Today, some Niles West students will be ditching the school's organic lunch menu in favor of food packed in a brown paper bag in what they're calling #LunchStrike2013.
In just 24 hours the strike has gone viral among the community. There’s a Facebook page - it's titled "Lunch Strike" - and has more than 1,500 followers. There's also an online petition that Niles West sophomore Mike Wheeler created.
But if you want to know how students really feel, Twitter is buzzing with the hashtag #LunchStrike2013.
Niles West junior Benjamin Zenuovic started the Facebook page on Monday. Zenuovic said he wants to see the school’s cafeteria food change and added that students aren’t getting their moneys worth.
“The portions are too scarce,” Zenuovic said. “The reason I made the page is because I saw a picture of one of my friend’s lunches on Facebook and it looked horrendous. The picture on Facebook gained a lot of attention, so I created the page to try to alter the quality of the food and the amount of food given to students and athletes.”
Yet there’s been some controversy regarding today’s strike. Zenuovic added that some students are being called “spoiled and not appreciative of what they’re getting."
“I just don’t think the quality of the food or the price is what the students want," he said.
Michelle Sproat, a junior and broadcast editor for the Niles West News, said some students feel the strike is unreasonable.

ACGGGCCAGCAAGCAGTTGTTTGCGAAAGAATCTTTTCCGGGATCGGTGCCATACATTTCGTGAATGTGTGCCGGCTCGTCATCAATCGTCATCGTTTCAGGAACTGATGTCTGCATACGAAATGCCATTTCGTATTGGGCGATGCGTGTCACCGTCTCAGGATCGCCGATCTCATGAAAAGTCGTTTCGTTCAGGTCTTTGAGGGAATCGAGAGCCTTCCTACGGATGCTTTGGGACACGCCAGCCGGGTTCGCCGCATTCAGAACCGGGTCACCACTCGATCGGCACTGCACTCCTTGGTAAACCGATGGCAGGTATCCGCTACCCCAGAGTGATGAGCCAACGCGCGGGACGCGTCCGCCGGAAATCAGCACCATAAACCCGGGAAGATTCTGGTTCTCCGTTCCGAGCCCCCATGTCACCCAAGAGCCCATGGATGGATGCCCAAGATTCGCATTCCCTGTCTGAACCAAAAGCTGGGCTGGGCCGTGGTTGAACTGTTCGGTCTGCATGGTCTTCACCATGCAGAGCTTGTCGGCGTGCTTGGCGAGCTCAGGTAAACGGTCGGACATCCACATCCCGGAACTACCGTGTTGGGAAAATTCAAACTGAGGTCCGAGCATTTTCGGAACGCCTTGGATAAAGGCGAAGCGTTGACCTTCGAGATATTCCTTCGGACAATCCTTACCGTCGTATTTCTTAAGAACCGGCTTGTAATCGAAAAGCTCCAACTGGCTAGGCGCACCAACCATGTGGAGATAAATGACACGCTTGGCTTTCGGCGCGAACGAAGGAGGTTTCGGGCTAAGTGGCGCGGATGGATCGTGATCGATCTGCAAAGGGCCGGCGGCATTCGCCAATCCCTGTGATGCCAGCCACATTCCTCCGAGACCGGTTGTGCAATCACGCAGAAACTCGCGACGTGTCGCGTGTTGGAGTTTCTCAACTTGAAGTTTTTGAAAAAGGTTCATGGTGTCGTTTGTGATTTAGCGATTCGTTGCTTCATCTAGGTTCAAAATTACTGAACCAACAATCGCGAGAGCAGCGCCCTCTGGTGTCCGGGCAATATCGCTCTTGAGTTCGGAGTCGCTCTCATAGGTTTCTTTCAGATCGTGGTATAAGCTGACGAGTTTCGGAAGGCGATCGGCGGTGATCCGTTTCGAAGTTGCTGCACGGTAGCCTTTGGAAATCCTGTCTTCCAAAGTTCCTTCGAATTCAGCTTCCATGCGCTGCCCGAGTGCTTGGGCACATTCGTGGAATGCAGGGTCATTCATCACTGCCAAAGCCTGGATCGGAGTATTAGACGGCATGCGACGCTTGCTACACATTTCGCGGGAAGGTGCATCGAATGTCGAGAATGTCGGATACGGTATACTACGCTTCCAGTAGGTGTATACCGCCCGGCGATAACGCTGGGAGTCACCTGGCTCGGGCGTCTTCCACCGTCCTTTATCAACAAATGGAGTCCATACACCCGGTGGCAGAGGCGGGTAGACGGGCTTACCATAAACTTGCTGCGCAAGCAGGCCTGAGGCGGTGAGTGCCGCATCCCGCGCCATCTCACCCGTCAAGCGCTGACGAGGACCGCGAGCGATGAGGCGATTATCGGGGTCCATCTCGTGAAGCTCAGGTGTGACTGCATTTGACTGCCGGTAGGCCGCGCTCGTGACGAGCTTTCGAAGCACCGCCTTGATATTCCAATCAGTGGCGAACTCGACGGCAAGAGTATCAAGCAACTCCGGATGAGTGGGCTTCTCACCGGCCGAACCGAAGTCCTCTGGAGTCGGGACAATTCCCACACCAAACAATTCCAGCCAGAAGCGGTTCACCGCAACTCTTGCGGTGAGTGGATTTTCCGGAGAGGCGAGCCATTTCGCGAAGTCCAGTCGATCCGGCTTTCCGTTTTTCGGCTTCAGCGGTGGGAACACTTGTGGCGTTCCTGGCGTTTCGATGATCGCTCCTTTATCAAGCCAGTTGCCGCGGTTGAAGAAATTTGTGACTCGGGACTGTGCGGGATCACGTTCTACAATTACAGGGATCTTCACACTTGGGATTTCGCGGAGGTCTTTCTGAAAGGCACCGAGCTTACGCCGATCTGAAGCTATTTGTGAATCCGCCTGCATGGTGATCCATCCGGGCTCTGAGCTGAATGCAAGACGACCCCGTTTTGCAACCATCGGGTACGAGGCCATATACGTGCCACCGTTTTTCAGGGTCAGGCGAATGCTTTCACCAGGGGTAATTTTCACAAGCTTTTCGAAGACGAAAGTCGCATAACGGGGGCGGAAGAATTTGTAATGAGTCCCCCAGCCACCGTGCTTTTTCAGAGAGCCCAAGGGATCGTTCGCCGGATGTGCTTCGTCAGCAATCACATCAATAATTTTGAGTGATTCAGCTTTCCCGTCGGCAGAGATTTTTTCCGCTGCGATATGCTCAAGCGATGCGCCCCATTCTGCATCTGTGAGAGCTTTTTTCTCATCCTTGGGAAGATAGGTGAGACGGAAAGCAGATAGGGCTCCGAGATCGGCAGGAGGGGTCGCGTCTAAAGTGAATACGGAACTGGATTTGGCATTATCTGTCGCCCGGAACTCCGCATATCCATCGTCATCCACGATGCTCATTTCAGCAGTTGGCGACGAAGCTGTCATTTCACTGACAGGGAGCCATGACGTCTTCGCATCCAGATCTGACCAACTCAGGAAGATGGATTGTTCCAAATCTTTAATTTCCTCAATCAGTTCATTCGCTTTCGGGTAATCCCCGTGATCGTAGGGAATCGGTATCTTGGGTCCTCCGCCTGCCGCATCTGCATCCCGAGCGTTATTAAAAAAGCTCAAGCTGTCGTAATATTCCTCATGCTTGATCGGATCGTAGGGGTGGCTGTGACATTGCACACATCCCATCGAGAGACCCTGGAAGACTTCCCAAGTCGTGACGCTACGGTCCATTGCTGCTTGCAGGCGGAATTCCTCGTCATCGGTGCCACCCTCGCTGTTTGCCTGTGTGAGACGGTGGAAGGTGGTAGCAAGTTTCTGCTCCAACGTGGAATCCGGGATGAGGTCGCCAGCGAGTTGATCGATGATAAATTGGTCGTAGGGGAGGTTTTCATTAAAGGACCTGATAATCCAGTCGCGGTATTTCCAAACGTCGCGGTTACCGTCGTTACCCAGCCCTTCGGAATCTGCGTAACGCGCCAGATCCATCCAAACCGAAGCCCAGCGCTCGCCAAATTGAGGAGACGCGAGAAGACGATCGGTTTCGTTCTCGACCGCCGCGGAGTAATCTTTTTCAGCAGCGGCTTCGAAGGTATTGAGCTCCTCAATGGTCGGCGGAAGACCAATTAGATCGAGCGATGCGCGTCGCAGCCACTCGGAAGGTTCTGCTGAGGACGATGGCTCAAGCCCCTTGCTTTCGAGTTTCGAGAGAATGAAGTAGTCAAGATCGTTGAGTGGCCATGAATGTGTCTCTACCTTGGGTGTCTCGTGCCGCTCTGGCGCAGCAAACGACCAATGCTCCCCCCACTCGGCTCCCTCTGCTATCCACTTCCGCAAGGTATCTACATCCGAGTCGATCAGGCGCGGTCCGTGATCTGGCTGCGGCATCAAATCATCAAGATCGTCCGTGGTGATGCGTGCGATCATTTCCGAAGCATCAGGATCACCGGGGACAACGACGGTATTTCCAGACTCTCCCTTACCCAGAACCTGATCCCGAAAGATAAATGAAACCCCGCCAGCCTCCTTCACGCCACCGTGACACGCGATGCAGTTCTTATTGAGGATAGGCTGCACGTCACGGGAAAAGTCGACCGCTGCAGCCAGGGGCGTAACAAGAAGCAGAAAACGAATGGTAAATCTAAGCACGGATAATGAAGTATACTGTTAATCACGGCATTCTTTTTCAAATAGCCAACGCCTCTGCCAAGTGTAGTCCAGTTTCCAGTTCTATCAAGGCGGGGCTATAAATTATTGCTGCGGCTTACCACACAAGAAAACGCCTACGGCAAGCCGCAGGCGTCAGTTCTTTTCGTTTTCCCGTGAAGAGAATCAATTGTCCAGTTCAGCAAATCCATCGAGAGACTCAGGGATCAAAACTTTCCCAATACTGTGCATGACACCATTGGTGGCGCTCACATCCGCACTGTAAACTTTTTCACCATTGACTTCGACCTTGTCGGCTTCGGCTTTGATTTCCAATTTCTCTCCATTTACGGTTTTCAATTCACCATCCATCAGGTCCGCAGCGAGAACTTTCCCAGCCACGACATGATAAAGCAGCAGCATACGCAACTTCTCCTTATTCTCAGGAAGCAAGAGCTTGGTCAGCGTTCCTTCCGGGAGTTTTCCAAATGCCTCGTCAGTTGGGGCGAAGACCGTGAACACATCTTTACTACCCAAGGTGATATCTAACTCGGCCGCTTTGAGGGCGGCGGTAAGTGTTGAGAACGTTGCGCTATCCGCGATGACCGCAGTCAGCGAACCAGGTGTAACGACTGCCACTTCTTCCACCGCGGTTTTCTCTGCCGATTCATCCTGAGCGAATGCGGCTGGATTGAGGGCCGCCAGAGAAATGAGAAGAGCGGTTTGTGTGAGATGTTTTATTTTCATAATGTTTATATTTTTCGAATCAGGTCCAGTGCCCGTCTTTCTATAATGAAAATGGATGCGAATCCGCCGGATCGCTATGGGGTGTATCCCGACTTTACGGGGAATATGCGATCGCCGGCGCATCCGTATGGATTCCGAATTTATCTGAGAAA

“Some are saying that the kids are acting greedy,” Sproat said. “On the flip side, it’s not that they’re not appreciating what they’re getting, it’s that they’re paying so much and getting so little.”
Sproat added that a slice of pizza is $3. A burger, $4. Want to add a drink? That’s another $2, Sproat said.
“It’s like restaurant priced,” she said. “In the beginning of the year, people were OK with [the food], but the quality has gotten worse. That’s what’s making people think, ‘Wow, I’m paying so much for such low quality food.’”
School principal responds -
Niles West principal Kaine Osburn released a statment regarding the strike on Tuesday.
"In recent weeks, a number of student complaints have been made to the administration regarding portion sizes in the cafeteria being too small.
Representatives from Organic Life are scheduled to meet with student government next week to address those concerns. At that meeting, representatives from the Niles West and District administration will be present.
If students wish to express their dissatisfaction with Organic Life by boycotting the food service, that is their right. We trust that students will not engage in such disruptive behavior that other students cannot obtain lunch in a safe environment."
The number of students receiving free or reduced-price meals has risen from about 5 percent in 2006 to more than 30 percent in 2010.
In September 2012, District 219 settled a $650,000 contract dispute with food provider Organic Life for $300,000, the Chicago Tribune reported.
The Chicago-based food service threatened litigation for labor and enhancement costs, the publication reported.
In July 2011, the District 219 school board approved a contract with Organic Life and ditched former food service Aramark.
“Several factors led to this recommendation. We believe we will have much healthier food, and that is something we heard over and over from our students," said then-assistant superintendent for business services Paul O'Malley in a July 2011 article. "They want something that not only looks good, but tastes good.”
Michelle Martin contributed to this story ~